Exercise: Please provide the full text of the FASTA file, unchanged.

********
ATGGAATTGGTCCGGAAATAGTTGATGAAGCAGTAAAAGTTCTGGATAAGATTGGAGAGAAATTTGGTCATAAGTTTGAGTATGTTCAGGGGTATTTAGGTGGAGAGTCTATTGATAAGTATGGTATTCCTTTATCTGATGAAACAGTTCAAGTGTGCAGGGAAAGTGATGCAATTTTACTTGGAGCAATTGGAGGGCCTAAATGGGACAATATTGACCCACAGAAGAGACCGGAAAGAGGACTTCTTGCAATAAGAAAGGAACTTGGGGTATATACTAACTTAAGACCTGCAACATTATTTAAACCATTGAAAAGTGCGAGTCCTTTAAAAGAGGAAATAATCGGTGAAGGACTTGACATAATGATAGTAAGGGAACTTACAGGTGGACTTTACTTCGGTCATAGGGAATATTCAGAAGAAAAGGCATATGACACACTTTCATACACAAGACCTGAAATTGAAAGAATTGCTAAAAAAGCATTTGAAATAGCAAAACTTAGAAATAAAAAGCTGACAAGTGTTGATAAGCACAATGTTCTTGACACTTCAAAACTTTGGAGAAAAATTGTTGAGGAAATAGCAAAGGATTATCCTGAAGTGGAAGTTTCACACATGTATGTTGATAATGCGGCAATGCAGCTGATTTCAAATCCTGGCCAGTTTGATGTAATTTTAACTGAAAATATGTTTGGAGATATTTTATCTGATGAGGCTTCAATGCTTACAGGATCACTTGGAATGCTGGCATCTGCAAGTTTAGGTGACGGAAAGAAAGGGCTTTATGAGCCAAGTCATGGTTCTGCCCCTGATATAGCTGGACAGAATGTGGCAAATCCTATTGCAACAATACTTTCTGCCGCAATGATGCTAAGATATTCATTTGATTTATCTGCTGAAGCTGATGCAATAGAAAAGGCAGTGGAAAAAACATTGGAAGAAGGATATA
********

ATGGAATTGGTCCGGAAATAGTTGATGAAGCAGTAAAAGTTCTGGATAAGATTGGAGAGAAATTTGGTCATAAGTTTGAGTATGTTCAGGGGTATTTAGGTGGAGAGTCTATTGATAAGTATGGTATTCCTTTATCTGATGAAACAGTTCAAGTGTGCAGGGAAAGTGATGCAATTTTACTTGGAGCAATTGGAGGGCCTAAATGGGACAATATTGACCCACAGAAGAGACCGGAAAGAGGACTTCTTGCAATAAGAAAGGAACTTGGGGTATATACTAACTTAAGACCTGCAACATTATTTAAACCATTGAAAAGTGCGAGTCCTTTAAAAGAGGAAATAATCGGTGAAGGACTTGACATAATGATAGTAAGGGAACTTACAGGTGGACTTTACTTCGGTCATAGGGAATATTCAGAAGAAAAGGCATATGACACACTTTCATACACAAGACCTGAAATTGAAAGAATTGCTAAAAAAGCATTTGAAATAGCAAAACTTAGAAATAAAAAGCTGACAAGTGTTGATAAGCACAATGTTCTTGACACTTCAAAACTTTGGAGAAAAATTGTTGAGGAAATAGCAAAGGATTATCCTGAAGTGGAAGTTTCACACATGTATGTTGATAATGCGGCAATGCAGCTGATTTCAAATCCTGGCCAGTTTGATGTAATTTTAACTGAAAATATGTTTGGAGATATTTTATCTGATGAGGCTTCAATGCTTACAGGATCACTTGGAATGCTGGCATCTGCAAGTTTAGGTGACGGAAAGAAAGGGCTTTATGAGCCAAGTCATGGTTCTGCCCCTGATATAGCTGGACAGAATGTGGCAAATCCTATTGCAACAATACTTTCTGCCGCAATGATGCTAAGATATTCATTTGATTTATCTGCTGAAGCTGATGCAATAGAAAAGGCAGTGGAAAAAACATTGGAAGAAGGATATA